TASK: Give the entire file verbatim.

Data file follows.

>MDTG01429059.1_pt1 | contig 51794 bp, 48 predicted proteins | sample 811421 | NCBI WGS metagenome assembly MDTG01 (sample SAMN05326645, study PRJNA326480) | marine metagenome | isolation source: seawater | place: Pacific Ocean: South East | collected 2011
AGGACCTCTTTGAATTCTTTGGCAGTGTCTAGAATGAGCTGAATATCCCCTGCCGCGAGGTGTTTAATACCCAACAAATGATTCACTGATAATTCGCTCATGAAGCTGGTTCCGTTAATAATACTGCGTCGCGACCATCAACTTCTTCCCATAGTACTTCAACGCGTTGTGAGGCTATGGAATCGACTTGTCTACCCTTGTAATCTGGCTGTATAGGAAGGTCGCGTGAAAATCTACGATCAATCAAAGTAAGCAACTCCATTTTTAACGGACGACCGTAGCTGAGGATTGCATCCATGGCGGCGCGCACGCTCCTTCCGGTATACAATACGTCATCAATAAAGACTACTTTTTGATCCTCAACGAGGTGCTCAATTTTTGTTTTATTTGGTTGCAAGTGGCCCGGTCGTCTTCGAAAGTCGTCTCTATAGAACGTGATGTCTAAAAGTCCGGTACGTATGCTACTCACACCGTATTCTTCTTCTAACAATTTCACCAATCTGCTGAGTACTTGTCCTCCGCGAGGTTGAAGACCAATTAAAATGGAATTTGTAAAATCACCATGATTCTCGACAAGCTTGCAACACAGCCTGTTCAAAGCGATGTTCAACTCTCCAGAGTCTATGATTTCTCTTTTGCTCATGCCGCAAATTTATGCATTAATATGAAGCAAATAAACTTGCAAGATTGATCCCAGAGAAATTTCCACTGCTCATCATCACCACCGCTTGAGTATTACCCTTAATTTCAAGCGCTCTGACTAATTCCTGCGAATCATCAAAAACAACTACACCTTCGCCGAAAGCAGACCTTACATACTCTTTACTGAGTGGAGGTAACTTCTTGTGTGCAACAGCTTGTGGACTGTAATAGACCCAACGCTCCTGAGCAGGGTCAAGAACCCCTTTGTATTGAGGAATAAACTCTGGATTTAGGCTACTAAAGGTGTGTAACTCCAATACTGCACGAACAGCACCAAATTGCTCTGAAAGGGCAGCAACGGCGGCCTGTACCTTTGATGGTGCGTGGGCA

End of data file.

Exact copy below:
>MDTG01429059.1_pt1 | contig 51794 bp, 48 predicted proteins | sample 811421 | NCBI WGS metagenome assembly MDTG01 (sample SAMN05326645, study PRJNA326480) | marine metagenome | isolation source: seawater | place: Pacific Ocean: South East | collected 2011
AGGACCTCTTTGAATTCTTTGGCAGTGTCTAGAATGAGCTGAATATCCCCTGCCGCGAGGTGTTTAATACCCAACAAATGATTCACTGATAATTCGCTCATGAAGCTGGTTCCGTTAATAATACTGCGTCGCGACCATCAACTTCTTCCCATAGTACTTCAACGCGTTGTGAGGCTATGGAATCGACTTGTCTACCCTTGTAATCTGGCTGTATAGGAAGGTCGCGTGAAAATCTACGATCAATCAAAGTAAGCAACTCCATTTTTAACGGACGACCGTAGCTGAGGATTGCATCCATGGCGGCGCGCACGCTCCTTCCGGTATACAATACGTCATCAATAAAGACTACTTTTTGATCCTCAACGAGGTGCTCAATTTTTGTTTTATTTGGTTGCAAGTGGCCCGGTCGTCTTCGAAAGTCGTCTCTATAGAACGTGATGTCTAAAAGTCCGGTACGTATGCTACTCACACCGTATTCTTCTTCTAACAATTTCACCAATCTGCTGAGTACTTGTCCTCCGCGAGGTTGAAGACCAATTAAAATGGAATTTGTAAAATCACCATGATTCTCGACAAGCTTGCAACACAGCCTGTTCAAAGCGATGTTCAACTCTCCAGAGTCTATGATTTCTCTTTTGCTCATGCCGCAAATTTATGCATTAATATGAAGCAAATAAACTTGCAAGATTGATCCCAGAGAAATTTCCACTGCTCATCATCACCACCGCTTGAGTATTACCCTTAATTTCAAGCGCTCTGACTAATTCCTGCGAATCATCAAAAACAACTACACCTTCGCCGAAAGCAGACCTTACATACTCTTTACTGAGTGGAGGTAACTTCTTGTGTGCAACAGCTTGTGGACTGTAATAGACCCAACGCTCCTGAGCAGGGTCAAGAACCCCTTTGTATTGAGGAATAAACTCTGGATTTAGGCTACTAAAGGTGTGTAACTCCAATACTGCACGAACAGCACCAAATTGCTCTGAAAGGGCAGCAACGGCGGCCTGTACCTTTGATGGTGCGTGGGCA